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The Collegian

The Student News Site of Tarrant County College

The Collegian

The Student News Site of Tarrant County College

The Collegian

Channing Tatum strips, can’t carry amnesia movie The Vow

Paige (Rachel McAdams) and Leo (Channing Tatum, seen here fully clothed), share a moment in The Vow. The film is based on a real story but lost all realism in translation.
Photo courtesy Spyglass Entertainment
Paige (Rachel McAdams) and Leo (Channing Tatum, seen here fully clothed), share a moment in The Vow. The film is based on a real story but lost all realism in translation. Photo courtesy Spyglass Entertainment

By Taylor Jensen/reporter

It’s hard to accept that a nude Channing Tatum does not make a good movie, but it doesn‘t.

The Vow is the story of a man who wants to regain the love of his wife, who has severe memory loss after a car accident. Tatum plays the devoted husband Leo, and Rachel McAdams plays his increasingly frigid wife, Paige. The movie opens with a slow-motion shot of Paige going through a windshield. Leo then narrates a few randomly placed flashbacks of their relationship.

Paige (Rachel McAdams) and Leo (Channing Tatum, seen here fully clothed), share a moment in The Vow. The film is based on a real story but lost all realism in translation.
Photo courtesy Spyglass Entertainment

The first meeting of the free-spirited, artsy-girl Paige and the fedora-wearing, record producer Leo is neither realistic nor romantic. After the wreck, Paige has no memory of her life as a successful artist or with her husband. She revolves into her younger self who remembers only her love of law school, her parents and her ex-fiancé. Paige not only has no memory of her wedding vows to Leo but no memory of him whatsoever. For a movie based on true events, it is all so convenient.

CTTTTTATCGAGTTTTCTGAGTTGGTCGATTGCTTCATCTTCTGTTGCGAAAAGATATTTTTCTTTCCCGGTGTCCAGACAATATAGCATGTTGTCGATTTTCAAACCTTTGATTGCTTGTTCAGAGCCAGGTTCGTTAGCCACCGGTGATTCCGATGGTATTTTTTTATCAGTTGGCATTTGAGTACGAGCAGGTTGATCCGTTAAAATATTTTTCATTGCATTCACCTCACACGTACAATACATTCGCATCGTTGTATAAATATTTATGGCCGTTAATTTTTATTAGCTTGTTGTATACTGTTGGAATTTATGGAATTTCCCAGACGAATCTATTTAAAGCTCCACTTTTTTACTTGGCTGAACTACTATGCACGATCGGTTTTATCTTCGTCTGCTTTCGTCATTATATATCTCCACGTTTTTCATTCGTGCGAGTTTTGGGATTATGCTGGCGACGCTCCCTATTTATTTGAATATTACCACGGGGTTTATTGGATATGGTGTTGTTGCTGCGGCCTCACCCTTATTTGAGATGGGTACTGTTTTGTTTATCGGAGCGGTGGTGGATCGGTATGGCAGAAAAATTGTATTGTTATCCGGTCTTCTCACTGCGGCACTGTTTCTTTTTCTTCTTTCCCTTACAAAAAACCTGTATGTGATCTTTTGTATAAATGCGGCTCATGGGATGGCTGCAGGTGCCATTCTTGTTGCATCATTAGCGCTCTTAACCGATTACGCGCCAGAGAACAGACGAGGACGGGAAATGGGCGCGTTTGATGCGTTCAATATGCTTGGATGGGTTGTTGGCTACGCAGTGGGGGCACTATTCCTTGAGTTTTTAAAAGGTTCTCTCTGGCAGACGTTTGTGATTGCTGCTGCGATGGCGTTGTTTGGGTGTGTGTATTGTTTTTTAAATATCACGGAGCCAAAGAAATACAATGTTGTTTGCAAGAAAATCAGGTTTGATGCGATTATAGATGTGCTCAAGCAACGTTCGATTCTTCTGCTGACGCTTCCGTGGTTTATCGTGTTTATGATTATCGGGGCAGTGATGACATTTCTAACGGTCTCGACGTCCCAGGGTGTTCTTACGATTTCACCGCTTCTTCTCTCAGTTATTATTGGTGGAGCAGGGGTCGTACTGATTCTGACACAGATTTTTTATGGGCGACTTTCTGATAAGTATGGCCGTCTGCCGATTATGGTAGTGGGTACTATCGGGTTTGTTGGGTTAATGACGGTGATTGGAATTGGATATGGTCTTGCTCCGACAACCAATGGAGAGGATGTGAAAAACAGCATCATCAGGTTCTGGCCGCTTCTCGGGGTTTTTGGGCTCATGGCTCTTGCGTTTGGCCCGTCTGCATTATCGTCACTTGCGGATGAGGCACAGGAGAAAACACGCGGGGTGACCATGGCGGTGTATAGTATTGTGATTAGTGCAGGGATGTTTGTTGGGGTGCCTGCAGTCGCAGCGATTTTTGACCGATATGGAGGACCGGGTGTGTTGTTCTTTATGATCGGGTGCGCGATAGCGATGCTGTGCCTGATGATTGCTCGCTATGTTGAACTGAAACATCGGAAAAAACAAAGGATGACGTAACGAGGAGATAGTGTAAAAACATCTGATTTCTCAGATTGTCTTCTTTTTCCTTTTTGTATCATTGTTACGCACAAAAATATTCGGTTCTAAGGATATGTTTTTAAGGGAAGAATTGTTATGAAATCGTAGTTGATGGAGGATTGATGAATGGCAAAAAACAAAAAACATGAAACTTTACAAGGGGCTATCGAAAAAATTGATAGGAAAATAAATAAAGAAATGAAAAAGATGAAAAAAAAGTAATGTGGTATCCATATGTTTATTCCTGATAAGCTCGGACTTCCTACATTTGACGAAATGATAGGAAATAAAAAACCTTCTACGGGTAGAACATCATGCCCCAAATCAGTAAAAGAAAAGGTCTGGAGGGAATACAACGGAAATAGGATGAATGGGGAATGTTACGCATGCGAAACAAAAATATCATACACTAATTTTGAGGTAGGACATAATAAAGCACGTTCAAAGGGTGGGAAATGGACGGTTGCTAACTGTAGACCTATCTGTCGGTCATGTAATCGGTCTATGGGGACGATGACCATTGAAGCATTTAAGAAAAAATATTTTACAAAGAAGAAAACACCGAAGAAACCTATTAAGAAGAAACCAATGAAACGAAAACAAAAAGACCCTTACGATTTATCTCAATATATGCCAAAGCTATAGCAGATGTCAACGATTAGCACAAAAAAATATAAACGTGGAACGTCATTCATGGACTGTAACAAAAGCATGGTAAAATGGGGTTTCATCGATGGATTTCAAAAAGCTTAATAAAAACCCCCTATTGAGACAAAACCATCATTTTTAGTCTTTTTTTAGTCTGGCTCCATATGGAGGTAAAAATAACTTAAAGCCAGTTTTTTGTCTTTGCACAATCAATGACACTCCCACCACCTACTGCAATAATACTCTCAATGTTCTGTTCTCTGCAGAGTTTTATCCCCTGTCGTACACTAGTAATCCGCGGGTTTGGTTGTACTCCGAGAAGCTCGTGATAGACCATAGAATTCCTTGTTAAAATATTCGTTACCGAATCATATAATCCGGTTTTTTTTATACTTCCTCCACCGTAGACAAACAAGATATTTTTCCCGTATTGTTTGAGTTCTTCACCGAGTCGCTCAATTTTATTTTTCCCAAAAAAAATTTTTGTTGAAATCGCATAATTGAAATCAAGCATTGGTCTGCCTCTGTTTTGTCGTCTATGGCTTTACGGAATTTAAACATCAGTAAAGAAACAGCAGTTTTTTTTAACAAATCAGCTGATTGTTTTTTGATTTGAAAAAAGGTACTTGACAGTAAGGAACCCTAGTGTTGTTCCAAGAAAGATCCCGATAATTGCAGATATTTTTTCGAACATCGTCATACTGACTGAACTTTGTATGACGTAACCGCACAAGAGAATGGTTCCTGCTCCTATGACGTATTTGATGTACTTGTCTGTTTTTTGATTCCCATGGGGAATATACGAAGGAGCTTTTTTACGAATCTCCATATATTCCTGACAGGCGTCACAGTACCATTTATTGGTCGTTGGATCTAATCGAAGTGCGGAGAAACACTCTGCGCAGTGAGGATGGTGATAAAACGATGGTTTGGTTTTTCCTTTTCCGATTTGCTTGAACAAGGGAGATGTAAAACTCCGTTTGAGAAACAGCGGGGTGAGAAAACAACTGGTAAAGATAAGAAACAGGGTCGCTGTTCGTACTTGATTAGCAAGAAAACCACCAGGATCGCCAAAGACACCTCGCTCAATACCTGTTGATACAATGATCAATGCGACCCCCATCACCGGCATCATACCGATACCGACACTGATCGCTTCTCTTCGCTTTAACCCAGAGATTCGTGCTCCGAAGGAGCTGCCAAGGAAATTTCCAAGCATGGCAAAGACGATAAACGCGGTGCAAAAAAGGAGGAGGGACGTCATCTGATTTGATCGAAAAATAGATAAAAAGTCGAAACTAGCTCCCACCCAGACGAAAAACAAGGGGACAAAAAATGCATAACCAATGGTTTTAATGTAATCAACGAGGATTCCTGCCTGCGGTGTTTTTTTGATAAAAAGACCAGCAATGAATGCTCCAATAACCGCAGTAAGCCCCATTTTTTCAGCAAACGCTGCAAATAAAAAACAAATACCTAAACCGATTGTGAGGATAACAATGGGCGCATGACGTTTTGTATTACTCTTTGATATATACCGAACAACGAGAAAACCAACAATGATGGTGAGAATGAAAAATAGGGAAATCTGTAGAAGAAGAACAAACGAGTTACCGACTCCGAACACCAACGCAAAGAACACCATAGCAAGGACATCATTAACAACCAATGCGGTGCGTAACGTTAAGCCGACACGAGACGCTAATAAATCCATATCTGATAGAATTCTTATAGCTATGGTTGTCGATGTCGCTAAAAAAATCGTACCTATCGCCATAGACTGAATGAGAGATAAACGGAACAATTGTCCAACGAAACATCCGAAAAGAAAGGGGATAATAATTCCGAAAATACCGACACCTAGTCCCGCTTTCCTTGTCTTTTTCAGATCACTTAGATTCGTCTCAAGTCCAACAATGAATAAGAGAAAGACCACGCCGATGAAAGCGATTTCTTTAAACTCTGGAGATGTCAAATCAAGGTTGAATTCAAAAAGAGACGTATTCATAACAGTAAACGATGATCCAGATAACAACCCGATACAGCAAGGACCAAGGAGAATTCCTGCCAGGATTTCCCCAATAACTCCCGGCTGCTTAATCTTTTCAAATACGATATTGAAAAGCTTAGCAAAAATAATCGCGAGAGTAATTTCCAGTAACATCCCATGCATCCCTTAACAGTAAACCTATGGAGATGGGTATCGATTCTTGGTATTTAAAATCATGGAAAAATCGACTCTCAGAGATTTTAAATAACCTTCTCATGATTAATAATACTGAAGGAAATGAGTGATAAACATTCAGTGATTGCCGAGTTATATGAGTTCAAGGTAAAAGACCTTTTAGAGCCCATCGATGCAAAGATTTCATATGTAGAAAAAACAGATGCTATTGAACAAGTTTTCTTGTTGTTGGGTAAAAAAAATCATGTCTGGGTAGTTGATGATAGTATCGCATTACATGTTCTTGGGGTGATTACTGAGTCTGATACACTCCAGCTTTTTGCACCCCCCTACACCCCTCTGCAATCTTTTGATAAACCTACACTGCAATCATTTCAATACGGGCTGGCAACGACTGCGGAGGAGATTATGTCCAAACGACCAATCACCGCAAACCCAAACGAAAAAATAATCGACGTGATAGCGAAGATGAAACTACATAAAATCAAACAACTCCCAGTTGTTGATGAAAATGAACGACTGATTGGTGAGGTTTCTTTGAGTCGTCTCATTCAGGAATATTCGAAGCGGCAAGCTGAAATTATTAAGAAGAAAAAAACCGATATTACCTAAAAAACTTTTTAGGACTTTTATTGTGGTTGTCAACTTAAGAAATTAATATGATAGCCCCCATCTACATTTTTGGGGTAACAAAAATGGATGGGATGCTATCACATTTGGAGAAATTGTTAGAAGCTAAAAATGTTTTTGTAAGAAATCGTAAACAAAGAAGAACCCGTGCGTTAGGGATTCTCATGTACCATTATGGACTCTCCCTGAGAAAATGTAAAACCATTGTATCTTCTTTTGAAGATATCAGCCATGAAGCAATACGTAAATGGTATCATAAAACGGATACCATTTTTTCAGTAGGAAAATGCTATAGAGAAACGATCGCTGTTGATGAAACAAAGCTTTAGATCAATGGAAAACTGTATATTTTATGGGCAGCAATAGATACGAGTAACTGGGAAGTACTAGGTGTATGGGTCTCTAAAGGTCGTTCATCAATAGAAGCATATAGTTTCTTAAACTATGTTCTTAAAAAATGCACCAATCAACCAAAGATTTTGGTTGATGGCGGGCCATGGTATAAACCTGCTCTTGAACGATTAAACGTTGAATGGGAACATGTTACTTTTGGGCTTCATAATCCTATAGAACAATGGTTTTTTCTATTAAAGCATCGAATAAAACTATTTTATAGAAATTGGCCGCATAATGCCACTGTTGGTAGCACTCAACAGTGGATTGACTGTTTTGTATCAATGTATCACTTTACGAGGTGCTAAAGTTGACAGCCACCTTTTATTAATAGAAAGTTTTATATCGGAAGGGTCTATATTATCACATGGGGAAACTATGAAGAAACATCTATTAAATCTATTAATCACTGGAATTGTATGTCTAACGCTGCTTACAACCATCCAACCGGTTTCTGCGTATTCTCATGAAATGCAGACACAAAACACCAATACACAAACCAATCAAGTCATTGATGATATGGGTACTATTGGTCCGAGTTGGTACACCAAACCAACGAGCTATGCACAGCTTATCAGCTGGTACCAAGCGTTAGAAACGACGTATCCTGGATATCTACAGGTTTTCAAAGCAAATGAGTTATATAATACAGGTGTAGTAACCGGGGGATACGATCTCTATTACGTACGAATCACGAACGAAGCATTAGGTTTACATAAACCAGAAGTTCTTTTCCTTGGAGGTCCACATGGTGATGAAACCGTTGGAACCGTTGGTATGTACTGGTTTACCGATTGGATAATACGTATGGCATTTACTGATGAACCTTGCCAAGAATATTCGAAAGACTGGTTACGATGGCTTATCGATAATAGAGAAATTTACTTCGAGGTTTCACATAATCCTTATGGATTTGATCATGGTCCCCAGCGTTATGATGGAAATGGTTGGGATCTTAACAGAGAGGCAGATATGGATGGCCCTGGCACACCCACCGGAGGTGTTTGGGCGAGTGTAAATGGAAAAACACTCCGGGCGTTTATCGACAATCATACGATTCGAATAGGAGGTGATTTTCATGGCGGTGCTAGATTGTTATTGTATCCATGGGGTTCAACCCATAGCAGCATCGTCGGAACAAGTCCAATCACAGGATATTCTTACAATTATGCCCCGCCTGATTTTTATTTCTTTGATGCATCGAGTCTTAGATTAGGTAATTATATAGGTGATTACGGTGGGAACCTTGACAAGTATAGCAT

Leo spends the rest of the film trying to bring back her memory with different declarations of his love. Paige, who needs proof of their marriage before even returning home with him, never opens fully to her new life and instead constantly tries to return to the past she does remember. Leo’s devotion and patience remain strong, however, though Paige turns him down at every opportunity. Because of this, Leo can sometimes seem pathetic, and moviegoers will want to violently shake Paige for not trying to remember her true self.

None of the characters in this movie are complete, including Paige’s parents played by Sam Neill and Jessica Lange, or her ex-fiancé played by Scott Speedman, who just takes up space. Not much was learned about even Leo, other than he records music, his parents are dead and he really loves Paige.

Romantic movies are different from cute movies, and this, at best, is cute. The point is clear: Love might conquer memory loss … but it could take a while. In real life, love conquers tragedies every day. Hollywood then adds family drama, pointless flashbacks and corny lines like “I wish I could love the way you love me.”

The point is if I ever wake up without my memory, and the doctors tell me I’m married to Channing Tatum and he loves me unconditionally … I’m just going to go with it.

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